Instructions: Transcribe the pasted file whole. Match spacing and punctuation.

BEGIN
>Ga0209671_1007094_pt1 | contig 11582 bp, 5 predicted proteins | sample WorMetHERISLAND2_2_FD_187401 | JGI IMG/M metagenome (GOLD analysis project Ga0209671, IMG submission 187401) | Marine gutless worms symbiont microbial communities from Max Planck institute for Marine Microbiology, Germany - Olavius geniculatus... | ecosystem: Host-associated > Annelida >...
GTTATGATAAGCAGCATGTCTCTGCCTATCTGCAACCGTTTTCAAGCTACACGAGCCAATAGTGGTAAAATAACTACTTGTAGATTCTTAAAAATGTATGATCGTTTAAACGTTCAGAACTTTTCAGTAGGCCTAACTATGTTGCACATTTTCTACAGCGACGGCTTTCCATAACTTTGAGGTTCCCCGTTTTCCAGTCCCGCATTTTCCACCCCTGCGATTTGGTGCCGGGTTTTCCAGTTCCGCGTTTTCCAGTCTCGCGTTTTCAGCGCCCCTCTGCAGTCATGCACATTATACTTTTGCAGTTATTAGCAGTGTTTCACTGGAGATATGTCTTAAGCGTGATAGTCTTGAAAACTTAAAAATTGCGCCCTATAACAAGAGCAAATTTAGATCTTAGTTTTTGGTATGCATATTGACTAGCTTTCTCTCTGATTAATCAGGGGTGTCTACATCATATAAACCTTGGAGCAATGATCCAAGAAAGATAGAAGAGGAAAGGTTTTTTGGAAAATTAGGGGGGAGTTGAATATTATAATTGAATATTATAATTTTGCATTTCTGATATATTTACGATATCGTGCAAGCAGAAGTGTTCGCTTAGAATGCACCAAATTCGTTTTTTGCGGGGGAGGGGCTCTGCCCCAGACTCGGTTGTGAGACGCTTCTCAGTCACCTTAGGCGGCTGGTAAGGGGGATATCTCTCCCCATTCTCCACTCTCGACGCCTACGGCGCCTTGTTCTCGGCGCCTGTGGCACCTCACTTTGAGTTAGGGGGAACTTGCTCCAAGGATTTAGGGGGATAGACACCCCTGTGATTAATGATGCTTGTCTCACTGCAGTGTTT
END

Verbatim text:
>Ga0209671_1007094_pt1 | contig 11582 bp, 5 predicted proteins | sample WorMetHERISLAND2_2_FD_187401 | JGI IMG/M metagenome (GOLD analysis project Ga0209671, IMG submission 187401) | Marine gutless worms symbiont microbial communities from Max Planck institute for Marine Microbiology, Germany - Olavius geniculatus... | ecosystem: Host-associated > Annelida >...
GTTATGATAAGCAGCATGTCTCTGCCTATCTGCAACCGTTTTCAAGCTACACGAGCCAATAGTGGTAAAATAACTACTTGTAGATTCTTAAAAATGTATGATCGTTTAAACGTTCAGAACTTTTCAGTAGGCCTAACTATGTTGCACATTTTCTACAGCGACGGCTTTCCATAACTTTGAGGTTCCCCGTTTTCCAGTCCCGCATTTTCCACCCCTGCGATTTGGTGCCGGGTTTTCCAGTTCCGCGTTTTCCAGTCTCGCGTTTTCAGCGCCCCTCTGCAGTCATGCACATTATACTTTTGCAGTTATTAGCAGTGTTTCACTGGAGATATGTCTTAAGCGTGATAGTCTTGAAAACTTAAAAATTGCGCCCTATAACAAGAGCAAATTTAGATCTTAGTTTTTGGTATGCATATTGACTAGCTTTCTCTCTGATTAATCAGGGGTGTCTACATCATATAAACCTTGGAGCAATGATCCAAGAAAGATAGAAGAGGAAAGGTTTTTTGGAAAATTAGGGGGGAGTTGAATATTATAATTGAATATTATAATTTTGCATTTCTGATATATTTACGATATCGTGCAAGCAGAAGTGTTCGCTTAGAATGCACCAAATTCGTTTTTTGCGGGGGAGGGGCTCTGCCCCAGACTCGGTTGTGAGACGCTTCTCAGTCACCTTAGGCGGCTGGTAAGGGGGATATCTCTCCCCATTCTCCACTCTCGACGCCTACGGCGCCTTGTTCTCGGCGCCTGTGGCACCTCACTTTGAGTTAGGGGGAACTTGCTCCAAGGATTTAGGGGGATAGACACCCCTGTGATTAATGATGCTTGTCTCACTGCAGTGTTT